Some states, including Utah, Vermont, Virginia, and Washington, have set aside money to help soften the blow if the cuts begin, according to the National Conference of State Legislatures. Iowa sits on a $1 billion surplus in cash and so-called “rainy-day” accounts, but the state has not taken such action.

So far, department officials have been told to watch the issue closely. The total cut facing Iowa in the federal fiscal year that begins today would be $72.5 million, according to the Federal Funds Information for States, a service of the National Governors Association and the National Conference of State Legislatures.

“We’ve got to be prepared for whatever happens,” said Dave Roederer, the director of the state’s management department. “But we’ve made it clear that whatever federal funds are reduced, they should not expect state funds to backfill. The cuts would be so severe that we do not have state money to back that up.”

The state’s education department would face some of the harshest consequences should the sequestration remain unchanged. About 70 percent of the department’s budget comes from federal money, noted Jeff Berger, the state’s deputy education director. Virtually every program in the department would face cuts, excluding school lunch programs, he said.

Berger predicted the cuts would ultimately lead to property tax increases of roughly $30 million a year because schools are mandated by the federal government to provide certain special education. If the federal government doesn’t provide the money, it must be generated elsewhere, he noted. The cuts would take effect for the 2013-14 school year.

“We think these cuts are misplaced — and are going to be, in the long term, ineffective — because there is no way these cuts are going to repair the deficit problem,” Berger said.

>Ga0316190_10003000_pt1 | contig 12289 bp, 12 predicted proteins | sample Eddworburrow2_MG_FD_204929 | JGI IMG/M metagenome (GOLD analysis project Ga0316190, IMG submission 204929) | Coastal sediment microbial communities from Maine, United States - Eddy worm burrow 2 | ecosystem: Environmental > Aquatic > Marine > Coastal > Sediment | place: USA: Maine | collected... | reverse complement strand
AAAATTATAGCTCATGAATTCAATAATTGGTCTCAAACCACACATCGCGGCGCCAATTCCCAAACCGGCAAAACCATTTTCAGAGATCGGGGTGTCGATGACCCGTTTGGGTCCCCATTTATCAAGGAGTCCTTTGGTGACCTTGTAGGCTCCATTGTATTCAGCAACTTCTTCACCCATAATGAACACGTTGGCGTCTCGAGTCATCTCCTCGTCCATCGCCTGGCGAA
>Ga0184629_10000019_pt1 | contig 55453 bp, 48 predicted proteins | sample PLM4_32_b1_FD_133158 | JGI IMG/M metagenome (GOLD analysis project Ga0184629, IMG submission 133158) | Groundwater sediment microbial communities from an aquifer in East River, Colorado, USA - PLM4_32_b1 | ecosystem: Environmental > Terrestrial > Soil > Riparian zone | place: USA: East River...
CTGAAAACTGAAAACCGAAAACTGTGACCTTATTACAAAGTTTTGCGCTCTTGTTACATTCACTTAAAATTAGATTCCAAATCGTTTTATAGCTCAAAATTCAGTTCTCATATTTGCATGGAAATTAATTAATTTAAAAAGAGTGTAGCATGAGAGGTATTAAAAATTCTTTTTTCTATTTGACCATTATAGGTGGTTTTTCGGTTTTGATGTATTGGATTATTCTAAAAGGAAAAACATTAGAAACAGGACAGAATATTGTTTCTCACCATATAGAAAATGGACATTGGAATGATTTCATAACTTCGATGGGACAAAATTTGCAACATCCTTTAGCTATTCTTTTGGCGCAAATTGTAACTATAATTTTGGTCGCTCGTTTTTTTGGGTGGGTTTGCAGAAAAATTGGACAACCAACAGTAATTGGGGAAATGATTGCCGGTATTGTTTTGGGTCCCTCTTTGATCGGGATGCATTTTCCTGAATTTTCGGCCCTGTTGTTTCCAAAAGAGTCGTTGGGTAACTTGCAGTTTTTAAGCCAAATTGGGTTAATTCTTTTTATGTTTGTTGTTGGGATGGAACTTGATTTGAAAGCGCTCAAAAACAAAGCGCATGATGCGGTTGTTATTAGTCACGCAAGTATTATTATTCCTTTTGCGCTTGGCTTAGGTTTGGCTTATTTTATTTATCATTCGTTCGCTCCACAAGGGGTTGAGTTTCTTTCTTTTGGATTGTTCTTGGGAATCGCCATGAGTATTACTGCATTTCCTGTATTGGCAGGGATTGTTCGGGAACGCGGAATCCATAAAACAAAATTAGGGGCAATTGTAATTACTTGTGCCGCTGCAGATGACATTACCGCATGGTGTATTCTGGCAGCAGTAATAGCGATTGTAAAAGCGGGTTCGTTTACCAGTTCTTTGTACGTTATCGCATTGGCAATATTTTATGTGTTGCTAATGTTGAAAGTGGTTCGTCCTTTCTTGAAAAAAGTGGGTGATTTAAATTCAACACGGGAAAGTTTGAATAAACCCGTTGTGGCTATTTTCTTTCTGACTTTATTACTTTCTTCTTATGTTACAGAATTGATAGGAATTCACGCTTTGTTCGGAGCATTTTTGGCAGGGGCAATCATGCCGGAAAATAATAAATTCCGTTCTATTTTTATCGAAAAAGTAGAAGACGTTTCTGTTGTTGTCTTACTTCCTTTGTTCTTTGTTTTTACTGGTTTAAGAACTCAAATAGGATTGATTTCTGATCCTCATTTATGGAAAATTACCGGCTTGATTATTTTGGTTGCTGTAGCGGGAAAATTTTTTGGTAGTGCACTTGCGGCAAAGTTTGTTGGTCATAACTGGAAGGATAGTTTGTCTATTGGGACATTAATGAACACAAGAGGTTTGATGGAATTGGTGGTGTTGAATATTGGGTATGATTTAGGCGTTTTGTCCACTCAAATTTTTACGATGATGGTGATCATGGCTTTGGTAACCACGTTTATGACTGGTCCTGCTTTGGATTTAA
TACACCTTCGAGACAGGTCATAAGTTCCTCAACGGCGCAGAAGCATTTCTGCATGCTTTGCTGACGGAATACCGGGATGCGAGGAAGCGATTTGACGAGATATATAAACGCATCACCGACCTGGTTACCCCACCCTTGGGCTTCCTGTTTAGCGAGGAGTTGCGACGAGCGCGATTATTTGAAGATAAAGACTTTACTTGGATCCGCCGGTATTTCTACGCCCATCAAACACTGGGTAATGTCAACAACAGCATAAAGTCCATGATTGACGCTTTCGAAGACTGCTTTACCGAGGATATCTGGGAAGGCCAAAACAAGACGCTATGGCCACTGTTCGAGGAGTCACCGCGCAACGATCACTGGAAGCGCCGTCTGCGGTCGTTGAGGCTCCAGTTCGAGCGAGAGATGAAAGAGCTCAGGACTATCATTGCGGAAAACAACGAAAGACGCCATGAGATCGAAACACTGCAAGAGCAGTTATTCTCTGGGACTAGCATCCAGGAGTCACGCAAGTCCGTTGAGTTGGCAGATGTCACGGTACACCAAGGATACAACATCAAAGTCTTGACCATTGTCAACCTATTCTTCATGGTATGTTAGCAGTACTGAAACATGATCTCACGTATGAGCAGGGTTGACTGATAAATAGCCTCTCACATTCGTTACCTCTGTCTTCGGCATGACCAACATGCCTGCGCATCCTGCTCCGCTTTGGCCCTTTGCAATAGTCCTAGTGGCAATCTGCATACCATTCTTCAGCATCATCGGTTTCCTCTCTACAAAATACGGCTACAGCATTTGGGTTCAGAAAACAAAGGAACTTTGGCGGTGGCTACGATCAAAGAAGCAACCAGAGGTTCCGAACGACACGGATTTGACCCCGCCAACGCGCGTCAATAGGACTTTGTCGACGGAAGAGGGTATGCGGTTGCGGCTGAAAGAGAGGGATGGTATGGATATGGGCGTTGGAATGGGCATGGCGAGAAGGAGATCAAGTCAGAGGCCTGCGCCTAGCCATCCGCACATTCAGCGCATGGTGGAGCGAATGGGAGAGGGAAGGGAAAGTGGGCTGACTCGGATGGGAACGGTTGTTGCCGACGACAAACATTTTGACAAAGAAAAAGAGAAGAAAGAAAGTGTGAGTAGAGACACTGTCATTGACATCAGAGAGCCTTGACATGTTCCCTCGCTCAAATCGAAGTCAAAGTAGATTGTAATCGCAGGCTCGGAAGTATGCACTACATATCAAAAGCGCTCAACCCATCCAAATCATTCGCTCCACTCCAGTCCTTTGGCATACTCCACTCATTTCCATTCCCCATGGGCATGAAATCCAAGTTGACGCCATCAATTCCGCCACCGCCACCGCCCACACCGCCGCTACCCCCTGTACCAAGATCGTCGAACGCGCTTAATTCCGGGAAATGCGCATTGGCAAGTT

Sen. Chuck Grassley voted against the sequestration last year but said he doubts that the programs that Ross, Berger and others advocate for can escape without deep cuts. The reason, he said, is the nation’s fiscal health will continue to deteriorate if spending isn’t curtailed.

Grassley, like other Republicans, opposes allowing the so-called Bush tax cuts to expire at the end of this year because he said that would run counter to fostering a healthy economy. Allowing the expiration would bring nearly $1 trillion in revenue into the federal government’s coffers during the next 10 years, according to the Congressional Budget Office. President Barack Obama has said he supports extending the breaks for families that make less than $250,000 a year.

Grassley contends the deficit problem can be fixed only with significant reductions in federal spending. “It’s not because you’re undertaxed, it’s because Congress overspends that we have a problem,” Grassley said.

A number of programs are exempt from the reductions, including Medicaid and Social Security. But for those that aren’t exempt, it’s best to prepare for the worst, said Michael Bird of the National Conference of State Legislatures.